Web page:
In college, one of the books that repeatedly appeared on English course syllabi was Interpreter of Maladies by Jhumpa Lahiri. A collection of near-perfect short stories, Lahiri’s writing was a revelation for me. Never before had I encountered prose so beautiful in its simplicity within stories that so clearly illuminated the difficulties of defining home and self as an immigrant to this country.
When I received my offer to teach English at my current school and learned I would be teaching an elective course in Contemporary Literature that lacked a firm curriculum, I decided I had to use Lahiri’s stories somehow. I experimented with a few different selections, but always included the final story in the collection, “The Third and Final Continent.” It depicts the experiences of its male narrator as he moves from India to London to Cambridge, MA to take a job working in one of MIT’s libraries. In the midst of these transitions, he stops back in India to attend his own wedding, arranged for him by his brother. Thus, when his wife, Mala, joins him in Cambridge, they are strangers to one another. Yet there is a moment the narrator recalls as the one where the distance between them begins to shrink. It is a moment in which he awakens to his wife’s vulnerability as a very fresh immigrant and feels a genuine connection and kinship to her given this experience they hold in common. From that small moment, love and respect are born.
On the surface, the story may seem like a tough sell to 18 year-old kids who are primarily white and native to this country. However, at the end of the story, the narrator reflects on the thirty years he has spent with Mala in America, raising a family and growing old together:
“I know that my achievement is quite ordinary. I am not the only man to seek his fortune far from home, and certainly I am not the first. Still, there are times I am bewildered by each mile I have traveled, each meal I have eaten, each person I have known, each room in which I have slept. As ordinary as it all appears, there are times when it is beyond my imagination.”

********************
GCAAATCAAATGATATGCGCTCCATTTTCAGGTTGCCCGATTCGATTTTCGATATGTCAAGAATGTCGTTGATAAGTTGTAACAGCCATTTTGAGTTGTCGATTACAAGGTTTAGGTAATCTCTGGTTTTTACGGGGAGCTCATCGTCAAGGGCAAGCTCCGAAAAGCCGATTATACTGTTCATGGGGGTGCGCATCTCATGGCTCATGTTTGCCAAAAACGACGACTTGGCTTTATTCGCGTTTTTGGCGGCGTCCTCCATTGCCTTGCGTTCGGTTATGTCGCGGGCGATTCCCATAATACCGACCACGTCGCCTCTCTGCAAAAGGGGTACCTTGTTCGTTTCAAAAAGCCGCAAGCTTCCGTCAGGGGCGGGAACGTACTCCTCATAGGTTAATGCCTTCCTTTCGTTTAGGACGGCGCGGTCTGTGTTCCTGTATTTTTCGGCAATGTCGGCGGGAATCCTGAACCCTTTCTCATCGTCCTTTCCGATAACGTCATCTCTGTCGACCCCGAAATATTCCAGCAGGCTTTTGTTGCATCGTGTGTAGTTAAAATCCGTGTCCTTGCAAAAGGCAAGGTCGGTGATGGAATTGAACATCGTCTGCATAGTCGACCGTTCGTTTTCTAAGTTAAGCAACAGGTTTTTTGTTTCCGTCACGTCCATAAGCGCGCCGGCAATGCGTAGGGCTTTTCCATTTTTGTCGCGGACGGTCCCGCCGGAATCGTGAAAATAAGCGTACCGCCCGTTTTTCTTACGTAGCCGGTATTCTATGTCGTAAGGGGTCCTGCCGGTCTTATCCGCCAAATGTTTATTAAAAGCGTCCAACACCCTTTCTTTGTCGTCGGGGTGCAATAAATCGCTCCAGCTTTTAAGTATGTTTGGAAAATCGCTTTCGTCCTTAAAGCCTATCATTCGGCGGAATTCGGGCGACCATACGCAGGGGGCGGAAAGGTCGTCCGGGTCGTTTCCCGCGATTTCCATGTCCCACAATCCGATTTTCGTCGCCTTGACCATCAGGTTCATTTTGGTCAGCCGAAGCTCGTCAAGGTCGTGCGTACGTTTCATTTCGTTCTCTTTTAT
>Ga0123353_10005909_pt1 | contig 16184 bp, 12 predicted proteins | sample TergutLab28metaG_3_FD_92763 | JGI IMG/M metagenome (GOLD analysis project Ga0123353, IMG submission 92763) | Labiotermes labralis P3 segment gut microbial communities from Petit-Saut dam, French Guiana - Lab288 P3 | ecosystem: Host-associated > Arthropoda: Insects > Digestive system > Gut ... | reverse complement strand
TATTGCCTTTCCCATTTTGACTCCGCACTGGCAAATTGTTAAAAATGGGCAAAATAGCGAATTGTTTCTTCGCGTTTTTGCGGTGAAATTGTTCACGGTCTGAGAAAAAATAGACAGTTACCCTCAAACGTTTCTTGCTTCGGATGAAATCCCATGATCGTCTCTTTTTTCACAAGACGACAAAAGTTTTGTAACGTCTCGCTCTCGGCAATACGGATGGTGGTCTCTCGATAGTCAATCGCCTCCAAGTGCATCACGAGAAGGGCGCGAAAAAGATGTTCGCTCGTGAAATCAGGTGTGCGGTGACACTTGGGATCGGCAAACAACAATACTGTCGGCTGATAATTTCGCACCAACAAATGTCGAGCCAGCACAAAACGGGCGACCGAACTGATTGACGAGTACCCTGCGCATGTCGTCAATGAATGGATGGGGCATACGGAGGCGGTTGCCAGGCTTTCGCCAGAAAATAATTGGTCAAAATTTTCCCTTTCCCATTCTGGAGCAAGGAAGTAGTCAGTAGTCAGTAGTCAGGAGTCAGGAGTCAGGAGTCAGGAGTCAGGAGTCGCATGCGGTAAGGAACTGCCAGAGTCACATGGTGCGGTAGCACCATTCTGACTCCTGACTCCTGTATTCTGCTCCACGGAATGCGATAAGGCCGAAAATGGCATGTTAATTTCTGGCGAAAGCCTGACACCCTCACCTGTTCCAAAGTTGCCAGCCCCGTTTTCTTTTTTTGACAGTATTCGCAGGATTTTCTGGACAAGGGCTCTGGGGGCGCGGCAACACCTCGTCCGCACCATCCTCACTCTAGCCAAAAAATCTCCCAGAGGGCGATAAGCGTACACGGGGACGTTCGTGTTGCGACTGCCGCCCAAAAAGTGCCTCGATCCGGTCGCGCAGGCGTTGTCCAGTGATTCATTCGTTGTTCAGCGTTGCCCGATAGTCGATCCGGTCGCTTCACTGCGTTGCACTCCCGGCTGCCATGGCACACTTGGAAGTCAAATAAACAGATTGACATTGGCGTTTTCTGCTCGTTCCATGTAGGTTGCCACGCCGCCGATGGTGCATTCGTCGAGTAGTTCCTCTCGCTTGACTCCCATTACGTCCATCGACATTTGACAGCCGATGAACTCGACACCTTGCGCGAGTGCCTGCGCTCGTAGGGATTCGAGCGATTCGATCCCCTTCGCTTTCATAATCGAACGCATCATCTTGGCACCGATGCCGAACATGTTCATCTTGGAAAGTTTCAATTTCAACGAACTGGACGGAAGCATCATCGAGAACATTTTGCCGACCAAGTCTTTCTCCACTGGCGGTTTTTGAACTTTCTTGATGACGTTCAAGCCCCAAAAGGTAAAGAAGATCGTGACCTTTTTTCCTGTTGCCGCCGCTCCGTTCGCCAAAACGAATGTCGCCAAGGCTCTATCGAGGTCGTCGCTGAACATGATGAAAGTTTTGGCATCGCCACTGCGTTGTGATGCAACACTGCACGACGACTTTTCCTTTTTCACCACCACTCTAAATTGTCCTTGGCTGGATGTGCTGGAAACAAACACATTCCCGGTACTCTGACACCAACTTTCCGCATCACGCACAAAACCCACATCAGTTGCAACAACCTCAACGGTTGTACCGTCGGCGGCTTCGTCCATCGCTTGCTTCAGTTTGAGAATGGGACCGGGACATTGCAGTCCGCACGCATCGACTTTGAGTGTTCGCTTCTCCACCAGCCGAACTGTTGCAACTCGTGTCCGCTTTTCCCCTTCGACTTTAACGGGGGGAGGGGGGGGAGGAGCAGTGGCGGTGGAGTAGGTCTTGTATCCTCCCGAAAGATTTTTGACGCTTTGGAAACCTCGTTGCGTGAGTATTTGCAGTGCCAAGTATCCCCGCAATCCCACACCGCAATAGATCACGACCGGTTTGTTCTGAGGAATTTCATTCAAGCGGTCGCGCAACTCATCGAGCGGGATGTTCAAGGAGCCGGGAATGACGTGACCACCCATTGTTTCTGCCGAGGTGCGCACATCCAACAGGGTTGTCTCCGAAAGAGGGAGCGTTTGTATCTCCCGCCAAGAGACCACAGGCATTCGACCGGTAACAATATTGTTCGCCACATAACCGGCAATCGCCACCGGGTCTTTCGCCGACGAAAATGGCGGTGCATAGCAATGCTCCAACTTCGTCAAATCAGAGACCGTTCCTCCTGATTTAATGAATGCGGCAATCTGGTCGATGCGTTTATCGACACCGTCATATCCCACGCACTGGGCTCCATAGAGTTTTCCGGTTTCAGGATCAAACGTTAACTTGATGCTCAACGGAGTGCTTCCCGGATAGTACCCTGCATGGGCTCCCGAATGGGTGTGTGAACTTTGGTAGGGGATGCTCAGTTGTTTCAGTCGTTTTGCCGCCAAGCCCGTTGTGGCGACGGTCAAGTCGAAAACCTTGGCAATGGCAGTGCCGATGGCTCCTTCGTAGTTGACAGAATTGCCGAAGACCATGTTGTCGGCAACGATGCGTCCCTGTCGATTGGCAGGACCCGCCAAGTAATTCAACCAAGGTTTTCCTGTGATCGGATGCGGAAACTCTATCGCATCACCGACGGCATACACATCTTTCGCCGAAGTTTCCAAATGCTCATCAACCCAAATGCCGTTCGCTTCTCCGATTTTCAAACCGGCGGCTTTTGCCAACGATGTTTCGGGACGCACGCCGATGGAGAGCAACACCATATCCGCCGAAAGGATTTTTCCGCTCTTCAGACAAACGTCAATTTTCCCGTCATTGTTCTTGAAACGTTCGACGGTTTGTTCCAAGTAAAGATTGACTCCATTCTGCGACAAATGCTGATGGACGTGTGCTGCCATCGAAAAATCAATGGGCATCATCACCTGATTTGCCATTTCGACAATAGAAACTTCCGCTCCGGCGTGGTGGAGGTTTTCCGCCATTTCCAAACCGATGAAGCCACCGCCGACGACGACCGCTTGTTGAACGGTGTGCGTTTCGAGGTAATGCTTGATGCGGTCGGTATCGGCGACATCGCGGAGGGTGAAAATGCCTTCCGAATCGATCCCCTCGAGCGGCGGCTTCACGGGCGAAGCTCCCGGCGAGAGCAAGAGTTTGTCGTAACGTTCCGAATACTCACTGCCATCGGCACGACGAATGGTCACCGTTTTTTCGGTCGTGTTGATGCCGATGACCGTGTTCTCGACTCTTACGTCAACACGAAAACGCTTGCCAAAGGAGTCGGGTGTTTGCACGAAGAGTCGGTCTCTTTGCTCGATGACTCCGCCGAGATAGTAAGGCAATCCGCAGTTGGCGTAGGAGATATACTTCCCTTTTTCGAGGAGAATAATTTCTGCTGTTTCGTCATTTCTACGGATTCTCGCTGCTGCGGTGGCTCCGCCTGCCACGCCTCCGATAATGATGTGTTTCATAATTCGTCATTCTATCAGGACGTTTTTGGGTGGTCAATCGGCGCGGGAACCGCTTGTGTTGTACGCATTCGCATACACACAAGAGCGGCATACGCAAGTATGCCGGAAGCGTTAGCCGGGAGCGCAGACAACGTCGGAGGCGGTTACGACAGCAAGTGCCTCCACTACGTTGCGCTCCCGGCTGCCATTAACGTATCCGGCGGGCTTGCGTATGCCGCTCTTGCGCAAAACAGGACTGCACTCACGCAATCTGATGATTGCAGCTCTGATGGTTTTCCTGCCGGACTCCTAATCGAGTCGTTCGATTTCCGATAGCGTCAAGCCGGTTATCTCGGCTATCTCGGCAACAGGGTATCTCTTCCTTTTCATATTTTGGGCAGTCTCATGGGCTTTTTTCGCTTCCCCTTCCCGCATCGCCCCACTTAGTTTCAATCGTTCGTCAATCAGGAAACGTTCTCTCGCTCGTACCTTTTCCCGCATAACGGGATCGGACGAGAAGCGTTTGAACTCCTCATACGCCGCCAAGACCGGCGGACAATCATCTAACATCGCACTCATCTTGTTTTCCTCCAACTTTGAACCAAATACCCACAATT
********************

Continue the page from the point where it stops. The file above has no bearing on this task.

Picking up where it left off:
Can I tell you something? These last sentences, this is why I love this story and why I have my students read it, despite their preoccupation with the “strangeness” of arranged marriages. I try to push them past that foreign bit to the universal core contained in the above lines. Because even though my experiences are so vastly different from this narrator, I feel the truth of what he says. While it’s true my life has not taken me to live for any length of time on three continents, and my achievements may seem ordinary, I still find myself bewildered at times by what I have done, the places I have been, and the people I have met. Partially, I think this sense of awe is currently influenced by the reality of our quickly approaching move into our new home and the possibility of a new job for me next fall. But it is perhaps also just one of many common human experiences, this sense of looking back in amazement at all the space and time one covers over a lifetime. I think this is a valuable idea to share with graduating seniors, because my suspicion is they might see the truth of it one day, too.